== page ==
When you get out on the open road, the 2.5-litre KV6 engine and standard JATCO five-speed automatic transmission don't find the extra weight of the Vanden Plas bodywork much of a problem. This is no sports saloon, of course, but it was much more "wieldy" than I'd been expecting on some country B-roads, still showing a fine ride quality, and it wafts easily along motorways.
I hardly noticed the extra inches in the wheelbase, although I did try to keep farther out and turn in less vigorously than usual on sharp left-hand bends. The one thing you have to keep particularly in mind in town driving is to avoid getting too close to the kerb when turning left into side roads or at crossroads and T-junctions. Swinging round too soon could cause alarm and despondency among pedestrians waiting on the edge of the pavement.
And the chauffeur? Well, Rover had the most acceptable idea of sending me out with one of its own staff, who after a while ushered me into the back seat and took the wheel himself. That was certainly a splendid way to continue motoring, but the Vanden Plas is just as convenient for an owner-driver whose family or colleagues would appreciate more rear seat space than the standard 75 offers.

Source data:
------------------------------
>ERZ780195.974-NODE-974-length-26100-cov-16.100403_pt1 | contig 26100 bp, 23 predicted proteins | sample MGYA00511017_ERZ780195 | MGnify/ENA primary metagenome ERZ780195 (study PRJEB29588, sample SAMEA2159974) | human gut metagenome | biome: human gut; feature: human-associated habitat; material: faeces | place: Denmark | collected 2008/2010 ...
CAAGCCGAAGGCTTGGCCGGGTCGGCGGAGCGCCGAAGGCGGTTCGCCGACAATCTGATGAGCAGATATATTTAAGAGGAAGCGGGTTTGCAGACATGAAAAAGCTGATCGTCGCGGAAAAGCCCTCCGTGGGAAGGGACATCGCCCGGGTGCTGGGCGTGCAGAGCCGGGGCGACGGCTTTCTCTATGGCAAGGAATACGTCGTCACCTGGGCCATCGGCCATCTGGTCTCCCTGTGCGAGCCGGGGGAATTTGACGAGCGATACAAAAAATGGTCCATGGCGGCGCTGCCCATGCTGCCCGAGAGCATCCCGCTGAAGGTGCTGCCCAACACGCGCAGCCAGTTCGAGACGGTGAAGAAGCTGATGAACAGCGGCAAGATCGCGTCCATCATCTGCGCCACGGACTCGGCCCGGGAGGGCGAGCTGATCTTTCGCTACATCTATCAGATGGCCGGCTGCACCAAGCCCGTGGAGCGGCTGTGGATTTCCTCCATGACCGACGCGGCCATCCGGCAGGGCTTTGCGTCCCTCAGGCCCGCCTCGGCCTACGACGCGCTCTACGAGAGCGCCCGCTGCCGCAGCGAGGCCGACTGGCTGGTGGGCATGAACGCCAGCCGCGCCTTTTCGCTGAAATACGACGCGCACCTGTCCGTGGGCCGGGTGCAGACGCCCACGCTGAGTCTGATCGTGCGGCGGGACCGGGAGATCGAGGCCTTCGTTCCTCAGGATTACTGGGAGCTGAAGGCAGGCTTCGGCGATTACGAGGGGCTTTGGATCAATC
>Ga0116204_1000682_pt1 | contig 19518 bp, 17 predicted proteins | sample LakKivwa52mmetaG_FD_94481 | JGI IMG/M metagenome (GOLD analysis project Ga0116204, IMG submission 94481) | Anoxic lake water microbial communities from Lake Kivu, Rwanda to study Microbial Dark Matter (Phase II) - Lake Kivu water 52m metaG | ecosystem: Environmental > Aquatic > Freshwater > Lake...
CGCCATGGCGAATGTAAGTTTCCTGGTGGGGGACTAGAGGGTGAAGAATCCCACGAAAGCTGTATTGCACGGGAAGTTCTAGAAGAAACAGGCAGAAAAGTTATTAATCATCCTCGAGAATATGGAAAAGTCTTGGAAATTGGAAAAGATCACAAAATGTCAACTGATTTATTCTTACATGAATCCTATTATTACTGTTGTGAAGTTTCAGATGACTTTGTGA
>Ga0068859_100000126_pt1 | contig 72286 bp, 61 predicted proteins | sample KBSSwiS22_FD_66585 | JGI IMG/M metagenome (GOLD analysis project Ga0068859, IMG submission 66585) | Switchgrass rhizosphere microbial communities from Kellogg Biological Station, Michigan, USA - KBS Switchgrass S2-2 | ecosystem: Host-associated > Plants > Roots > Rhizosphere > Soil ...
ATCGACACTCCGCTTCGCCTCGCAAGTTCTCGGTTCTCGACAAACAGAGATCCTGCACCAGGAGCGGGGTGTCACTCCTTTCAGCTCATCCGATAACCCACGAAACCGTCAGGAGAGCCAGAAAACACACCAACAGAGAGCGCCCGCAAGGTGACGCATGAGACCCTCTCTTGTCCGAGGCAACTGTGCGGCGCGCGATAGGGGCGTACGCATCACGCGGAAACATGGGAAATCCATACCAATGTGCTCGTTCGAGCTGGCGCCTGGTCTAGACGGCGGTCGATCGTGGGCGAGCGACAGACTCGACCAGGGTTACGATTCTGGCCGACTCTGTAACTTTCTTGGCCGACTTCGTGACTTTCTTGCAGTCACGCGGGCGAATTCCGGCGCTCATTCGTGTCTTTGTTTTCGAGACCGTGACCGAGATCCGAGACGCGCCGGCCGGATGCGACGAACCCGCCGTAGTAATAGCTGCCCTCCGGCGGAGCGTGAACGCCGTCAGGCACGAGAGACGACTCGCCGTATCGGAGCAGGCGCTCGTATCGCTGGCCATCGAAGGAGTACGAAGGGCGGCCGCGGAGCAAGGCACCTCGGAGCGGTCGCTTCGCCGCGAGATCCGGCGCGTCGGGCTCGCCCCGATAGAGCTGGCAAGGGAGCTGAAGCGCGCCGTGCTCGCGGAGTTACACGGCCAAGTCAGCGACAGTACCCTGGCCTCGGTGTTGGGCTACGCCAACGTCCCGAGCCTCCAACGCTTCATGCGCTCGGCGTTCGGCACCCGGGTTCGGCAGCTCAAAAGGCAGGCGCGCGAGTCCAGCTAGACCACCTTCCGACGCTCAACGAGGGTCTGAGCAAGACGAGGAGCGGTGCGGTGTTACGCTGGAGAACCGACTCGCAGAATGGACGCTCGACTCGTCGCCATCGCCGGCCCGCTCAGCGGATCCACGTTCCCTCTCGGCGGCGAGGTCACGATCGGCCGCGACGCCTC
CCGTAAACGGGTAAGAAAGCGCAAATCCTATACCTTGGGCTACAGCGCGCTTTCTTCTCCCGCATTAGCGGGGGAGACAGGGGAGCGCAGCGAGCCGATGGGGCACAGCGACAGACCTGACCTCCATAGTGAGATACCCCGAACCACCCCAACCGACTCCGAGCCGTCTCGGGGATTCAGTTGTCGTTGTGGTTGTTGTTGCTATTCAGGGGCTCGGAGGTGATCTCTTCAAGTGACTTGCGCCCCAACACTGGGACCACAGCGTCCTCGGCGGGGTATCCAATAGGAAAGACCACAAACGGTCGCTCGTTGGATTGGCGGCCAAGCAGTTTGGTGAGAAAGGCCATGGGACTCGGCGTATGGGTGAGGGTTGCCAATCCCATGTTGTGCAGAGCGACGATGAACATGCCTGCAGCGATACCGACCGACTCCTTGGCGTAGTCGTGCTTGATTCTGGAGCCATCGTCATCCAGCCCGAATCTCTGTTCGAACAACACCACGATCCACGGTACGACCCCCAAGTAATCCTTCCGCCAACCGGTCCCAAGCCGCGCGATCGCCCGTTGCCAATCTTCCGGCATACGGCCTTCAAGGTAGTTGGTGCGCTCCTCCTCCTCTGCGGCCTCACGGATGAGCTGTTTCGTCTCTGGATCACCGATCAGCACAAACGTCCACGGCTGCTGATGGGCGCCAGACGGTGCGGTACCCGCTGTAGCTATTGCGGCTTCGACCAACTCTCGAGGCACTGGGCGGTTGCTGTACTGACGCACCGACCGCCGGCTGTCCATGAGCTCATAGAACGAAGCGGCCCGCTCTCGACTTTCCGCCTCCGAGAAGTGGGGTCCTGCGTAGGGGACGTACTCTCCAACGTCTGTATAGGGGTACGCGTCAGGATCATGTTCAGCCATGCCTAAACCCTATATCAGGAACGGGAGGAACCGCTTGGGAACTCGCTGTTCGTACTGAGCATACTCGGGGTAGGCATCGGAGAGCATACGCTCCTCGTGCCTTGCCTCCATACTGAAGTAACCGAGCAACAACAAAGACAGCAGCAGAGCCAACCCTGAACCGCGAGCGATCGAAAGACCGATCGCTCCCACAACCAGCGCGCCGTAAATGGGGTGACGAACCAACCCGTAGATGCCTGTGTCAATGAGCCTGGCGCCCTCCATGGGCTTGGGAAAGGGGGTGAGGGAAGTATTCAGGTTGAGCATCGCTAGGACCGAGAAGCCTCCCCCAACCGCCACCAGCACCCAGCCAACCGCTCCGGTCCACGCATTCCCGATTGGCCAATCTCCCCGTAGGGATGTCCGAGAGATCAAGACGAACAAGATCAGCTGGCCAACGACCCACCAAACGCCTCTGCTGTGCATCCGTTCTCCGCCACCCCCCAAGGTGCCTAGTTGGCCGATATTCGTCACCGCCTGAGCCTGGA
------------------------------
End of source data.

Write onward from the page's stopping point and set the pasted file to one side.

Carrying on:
Pearlescent finish on the Royal Blue paintwork seemed a reasonable £450 extra on the price quoted below, and I think I'd certainly pay the additional £225 for a wood-rimmed steering wheel. After all, the Vanden Plas is competitively enough priced to allow for a few extravagances.
Insurance: Group 14
Performance, economy, emissions - see above.
ROVER 75 LIMOUSINE (2004)
A new 2004 Rover 75 Limousine, derived from the successful Rover 75 Saloon with a 200mm longer wheelbase is now Longbridge-built and distinguished by the new large-grille treatment, first seen on the new Rover V8. The 75 Limousine is wholly reminiscent of previous high-powered and ministerial Rover cars and is available in high-specification Connoisseur SE trim, combining supreme rear compartment legroom and interior proportions with extra interior lighting and provision for bespoke Monogram features.